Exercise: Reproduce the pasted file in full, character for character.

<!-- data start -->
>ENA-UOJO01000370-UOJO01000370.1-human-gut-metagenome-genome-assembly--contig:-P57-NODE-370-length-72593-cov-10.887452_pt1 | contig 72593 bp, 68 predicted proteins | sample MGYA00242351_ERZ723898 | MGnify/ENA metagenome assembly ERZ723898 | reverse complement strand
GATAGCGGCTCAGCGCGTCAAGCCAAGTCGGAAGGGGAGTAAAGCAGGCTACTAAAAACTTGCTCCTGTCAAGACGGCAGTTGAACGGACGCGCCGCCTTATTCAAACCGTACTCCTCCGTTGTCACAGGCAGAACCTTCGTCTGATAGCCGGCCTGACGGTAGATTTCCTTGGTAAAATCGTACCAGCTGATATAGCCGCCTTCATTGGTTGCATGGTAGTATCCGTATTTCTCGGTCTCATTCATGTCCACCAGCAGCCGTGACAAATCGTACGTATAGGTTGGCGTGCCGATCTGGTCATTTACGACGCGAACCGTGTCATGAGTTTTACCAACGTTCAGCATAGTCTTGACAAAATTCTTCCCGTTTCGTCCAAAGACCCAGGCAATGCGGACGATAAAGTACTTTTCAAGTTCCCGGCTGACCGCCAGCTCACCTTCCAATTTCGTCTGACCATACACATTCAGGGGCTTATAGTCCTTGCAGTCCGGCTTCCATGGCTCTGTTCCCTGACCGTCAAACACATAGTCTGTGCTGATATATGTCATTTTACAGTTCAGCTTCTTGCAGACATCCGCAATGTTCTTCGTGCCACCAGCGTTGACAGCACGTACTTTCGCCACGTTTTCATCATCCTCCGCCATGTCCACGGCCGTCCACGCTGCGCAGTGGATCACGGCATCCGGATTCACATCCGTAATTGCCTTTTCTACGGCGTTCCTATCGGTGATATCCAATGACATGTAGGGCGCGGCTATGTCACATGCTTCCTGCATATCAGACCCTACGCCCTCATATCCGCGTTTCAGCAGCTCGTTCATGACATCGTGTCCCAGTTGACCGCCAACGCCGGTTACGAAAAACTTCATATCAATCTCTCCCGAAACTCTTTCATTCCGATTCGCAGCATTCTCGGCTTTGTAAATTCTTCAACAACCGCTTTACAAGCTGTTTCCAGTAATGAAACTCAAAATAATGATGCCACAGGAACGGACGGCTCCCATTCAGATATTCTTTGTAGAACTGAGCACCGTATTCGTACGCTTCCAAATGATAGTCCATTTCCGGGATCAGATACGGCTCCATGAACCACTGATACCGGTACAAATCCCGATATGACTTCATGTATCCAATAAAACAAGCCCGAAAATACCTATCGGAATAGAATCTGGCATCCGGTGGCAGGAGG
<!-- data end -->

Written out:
>ENA-UOJO01000370-UOJO01000370.1-human-gut-metagenome-genome-assembly--contig:-P57-NODE-370-length-72593-cov-10.887452_pt1 | contig 72593 bp, 68 predicted proteins | sample MGYA00242351_ERZ723898 | MGnify/ENA metagenome assembly ERZ723898 | reverse complement strand
GATAGCGGCTCAGCGCGTCAAGCCAAGTCGGAAGGGGAGTAAAGCAGGCTACTAAAAACTTGCTCCTGTCAAGACGGCAGTTGAACGGACGCGCCGCCTTATTCAAACCGTACTCCTCCGTTGTCACAGGCAGAACCTTCGTCTGATAGCCGGCCTGACGGTAGATTTCCTTGGTAAAATCGTACCAGCTGATATAGCCGCCTTCATTGGTTGCATGGTAGTATCCGTATTTCTCGGTCTCATTCATGTCCACCAGCAGCCGTGACAAATCGTACGTATAGGTTGGCGTGCCGATCTGGTCATTTACGACGCGAACCGTGTCATGAGTTTTACCAACGTTCAGCATAGTCTTGACAAAATTCTTCCCGTTTCGTCCAAAGACCCAGGCAATGCGGACGATAAAGTACTTTTCAAGTTCCCGGCTGACCGCCAGCTCACCTTCCAATTTCGTCTGACCATACACATTCAGGGGCTTATAGTCCTTGCAGTCCGGCTTCCATGGCTCTGTTCCCTGACCGTCAAACACATAGTCTGTGCTGATATATGTCATTTTACAGTTCAGCTTCTTGCAGACATCCGCAATGTTCTTCGTGCCACCAGCGTTGACAGCACGTACTTTCGCCACGTTTTCATCATCCTCCGCCATGTCCACGGCCGTCCACGCTGCGCAGTGGATCACGGCATCCGGATTCACATCCGTAATTGCCTTTTCTACGGCGTTCCTATCGGTGATATCCAATGACATGTAGGGCGCGGCTATGTCACATGCTTCCTGCATATCAGACCCTACGCCCTCATATCCGCGTTTCAGCAGCTCGTTCATGACATCGTGTCCCAGTTGACCGCCAACGCCGGTTACGAAAAACTTCATATCAATCTCTCCCGAAACTCTTTCATTCCGATTCGCAGCATTCTCGGCTTTGTAAATTCTTCAACAACCGCTTTACAAGCTGTTTCCAGTAATGAAACTCAAAATAATGATGCCACAGGAACGGACGGCTCCCATTCAGATATTCTTTGTAGAACTGAGCACCGTATTCGTACGCTTCCAAATGATAGTCCATTTCCGGGATCAGATACGGCTCCATGAACCACTGATACCGGTACAAATCCCGATATGACTTCATGTATCCAATAAAACAAGCCCGAAAATACCTATCGGAATAGAATCTGGCATCCGGTGGCAGGAGG